Although earthquakes are usually associated in with massive disruption and destruction for humans, the Devil's Hole Pupfish may have been pulled back from extinction thanks to seismic activity.
It's listed as an endangered species and numbers have fallen as low as 38 individuals over the last 5 years. Following a recent earthquake though, researchers have noticed a significant increase in the number of fish as well as evidence that fish were spawning.
Situated in the Death Valley National Park, Nevada, Devil's Hole offers possibly one of the most inhospitable aquatic environments on the planet. Water temperatures average around 33C and fish are confined to a tiny area within the cavern - "the smallest habitat of a vertebrate species" according to Scott Bonar, a member of the pupfish population recovery programme.
The species' entire home range amounts to a shallowly submerged limestone shelf around 2m wide and 4m long, upon which the pupfish has adapted to mature, feed, and spawn. The population is closely monitored by staff from the University of Arizona (UA), and it is their video footage that has provided an insight into the how the species reacted during the tremors.
The UA team film the fish on a regular basis, with cameras positioned above and below the water surface to monitor spawning behaviour and caught the earthquake on their observation cameras. "The water was sloshing back and forth so hard it splashed against our cameras" said Ambre Chaudoin from the U.S. Geological Survey Arizona Cooperative Fish and Wildlife Research Unit at the UA. "The quake swept the shelf clean from algae, shuffling the silt and cobble around. Such disturbance can be important because the spawning shelf is...smaller than many walk-in closets."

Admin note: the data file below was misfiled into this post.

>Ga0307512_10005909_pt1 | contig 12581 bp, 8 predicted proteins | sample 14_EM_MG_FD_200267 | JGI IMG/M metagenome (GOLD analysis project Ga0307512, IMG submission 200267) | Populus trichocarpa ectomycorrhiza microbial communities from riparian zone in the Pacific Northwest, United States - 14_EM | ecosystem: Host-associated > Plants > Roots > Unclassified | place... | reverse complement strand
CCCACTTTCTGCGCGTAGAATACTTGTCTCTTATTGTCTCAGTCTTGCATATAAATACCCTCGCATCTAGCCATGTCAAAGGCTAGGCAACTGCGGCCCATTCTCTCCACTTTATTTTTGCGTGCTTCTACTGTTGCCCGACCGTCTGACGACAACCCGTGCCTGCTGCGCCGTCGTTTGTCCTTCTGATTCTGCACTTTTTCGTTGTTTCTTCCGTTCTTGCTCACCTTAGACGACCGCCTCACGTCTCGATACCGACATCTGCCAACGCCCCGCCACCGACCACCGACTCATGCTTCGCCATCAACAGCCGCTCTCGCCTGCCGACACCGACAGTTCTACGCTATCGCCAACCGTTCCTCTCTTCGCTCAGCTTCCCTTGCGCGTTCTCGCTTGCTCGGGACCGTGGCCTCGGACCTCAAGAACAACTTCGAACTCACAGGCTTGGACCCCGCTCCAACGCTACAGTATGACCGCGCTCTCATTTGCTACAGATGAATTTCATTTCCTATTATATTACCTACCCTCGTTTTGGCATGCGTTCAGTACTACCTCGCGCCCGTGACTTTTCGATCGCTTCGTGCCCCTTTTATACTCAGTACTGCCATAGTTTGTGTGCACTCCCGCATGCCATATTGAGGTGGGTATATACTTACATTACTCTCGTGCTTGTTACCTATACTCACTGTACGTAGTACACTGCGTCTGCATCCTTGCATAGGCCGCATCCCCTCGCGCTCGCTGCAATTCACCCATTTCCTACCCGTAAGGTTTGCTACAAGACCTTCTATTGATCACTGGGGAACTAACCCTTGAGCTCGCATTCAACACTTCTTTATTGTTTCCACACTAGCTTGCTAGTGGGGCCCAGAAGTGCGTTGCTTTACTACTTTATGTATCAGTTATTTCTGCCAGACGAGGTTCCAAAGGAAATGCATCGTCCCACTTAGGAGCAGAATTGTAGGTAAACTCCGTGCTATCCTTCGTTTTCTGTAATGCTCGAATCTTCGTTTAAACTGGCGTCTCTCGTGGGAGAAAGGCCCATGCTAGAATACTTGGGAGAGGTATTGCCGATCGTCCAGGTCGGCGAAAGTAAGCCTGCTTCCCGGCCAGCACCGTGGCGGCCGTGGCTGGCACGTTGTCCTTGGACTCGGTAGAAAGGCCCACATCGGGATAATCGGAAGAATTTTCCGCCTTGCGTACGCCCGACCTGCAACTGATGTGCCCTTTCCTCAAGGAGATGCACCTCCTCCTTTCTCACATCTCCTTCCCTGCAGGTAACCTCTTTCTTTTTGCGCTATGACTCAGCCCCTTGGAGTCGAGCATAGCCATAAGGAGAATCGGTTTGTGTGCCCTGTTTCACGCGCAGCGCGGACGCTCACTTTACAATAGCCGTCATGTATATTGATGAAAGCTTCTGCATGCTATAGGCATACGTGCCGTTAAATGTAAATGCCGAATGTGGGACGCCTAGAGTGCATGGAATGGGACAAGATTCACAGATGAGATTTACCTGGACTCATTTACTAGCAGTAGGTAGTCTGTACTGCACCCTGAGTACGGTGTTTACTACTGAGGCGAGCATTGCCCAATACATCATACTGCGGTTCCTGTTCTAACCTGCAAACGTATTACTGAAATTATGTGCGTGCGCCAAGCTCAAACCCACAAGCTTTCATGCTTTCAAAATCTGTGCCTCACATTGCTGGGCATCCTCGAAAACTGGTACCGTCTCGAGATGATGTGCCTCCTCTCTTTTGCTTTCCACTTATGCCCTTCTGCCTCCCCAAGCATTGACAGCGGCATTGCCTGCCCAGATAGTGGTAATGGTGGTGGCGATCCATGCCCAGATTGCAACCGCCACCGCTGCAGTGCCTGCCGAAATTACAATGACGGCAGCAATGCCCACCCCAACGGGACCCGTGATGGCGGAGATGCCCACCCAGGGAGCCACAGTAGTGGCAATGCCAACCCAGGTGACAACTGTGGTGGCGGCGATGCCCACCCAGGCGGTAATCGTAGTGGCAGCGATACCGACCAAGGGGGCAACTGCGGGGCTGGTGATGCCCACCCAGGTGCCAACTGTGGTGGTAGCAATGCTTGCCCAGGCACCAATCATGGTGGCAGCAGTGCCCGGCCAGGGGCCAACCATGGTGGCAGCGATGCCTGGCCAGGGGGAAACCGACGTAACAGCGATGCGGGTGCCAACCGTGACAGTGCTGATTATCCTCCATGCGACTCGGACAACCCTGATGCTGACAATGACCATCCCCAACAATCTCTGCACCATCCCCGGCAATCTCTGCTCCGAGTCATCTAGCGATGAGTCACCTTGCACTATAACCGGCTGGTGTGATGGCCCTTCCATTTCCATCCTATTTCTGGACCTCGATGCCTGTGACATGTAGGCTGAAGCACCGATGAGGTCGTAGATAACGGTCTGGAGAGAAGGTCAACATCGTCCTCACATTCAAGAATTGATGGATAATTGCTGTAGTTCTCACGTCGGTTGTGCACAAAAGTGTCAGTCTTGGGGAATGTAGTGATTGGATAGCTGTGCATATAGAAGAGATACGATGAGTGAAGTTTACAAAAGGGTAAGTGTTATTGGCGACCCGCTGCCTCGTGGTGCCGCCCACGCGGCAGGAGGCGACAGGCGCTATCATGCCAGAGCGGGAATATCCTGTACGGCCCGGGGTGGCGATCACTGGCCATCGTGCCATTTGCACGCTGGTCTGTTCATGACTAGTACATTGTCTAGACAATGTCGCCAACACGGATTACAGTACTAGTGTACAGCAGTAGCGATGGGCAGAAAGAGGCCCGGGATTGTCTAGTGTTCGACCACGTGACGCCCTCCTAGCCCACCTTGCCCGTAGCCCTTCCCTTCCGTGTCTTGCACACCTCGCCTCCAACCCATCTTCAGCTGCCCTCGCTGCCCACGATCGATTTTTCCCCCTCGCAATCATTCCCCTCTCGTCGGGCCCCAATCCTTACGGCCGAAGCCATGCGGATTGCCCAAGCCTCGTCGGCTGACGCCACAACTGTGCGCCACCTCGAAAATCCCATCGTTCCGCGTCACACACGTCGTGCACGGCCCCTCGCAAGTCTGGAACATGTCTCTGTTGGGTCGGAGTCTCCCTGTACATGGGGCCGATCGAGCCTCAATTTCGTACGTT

The sudden shake-up seems to have had a positive effect on the vulnerable population though, with a small increase seen in fish larvae numbers following the quake. As Paul Barrett, leader of the Devil's Hole Pupfish Recovery team explains, "Quakes can serve a useful purpose in shaking silt and other fine particles that have washed into Devil's Hole off of the spawning shelf and into the deeper waters. This frees important space between the substrate particles where the Devil's Hole pupfish larvae seek refuge."
The research team at UA remain cautious about the plight of the pupfish – numbers are still incredibly low – and are intrigued by the possible role of environmental disturbance in promoting spawning behaviour. And Chaudin is now dedicating all her time to finding out more: "There is a possibility they might like disturbance - perhaps the video recordings will reveal something . I'm going to spend all my nightlife watching hours and hours of video and extracting data from it!"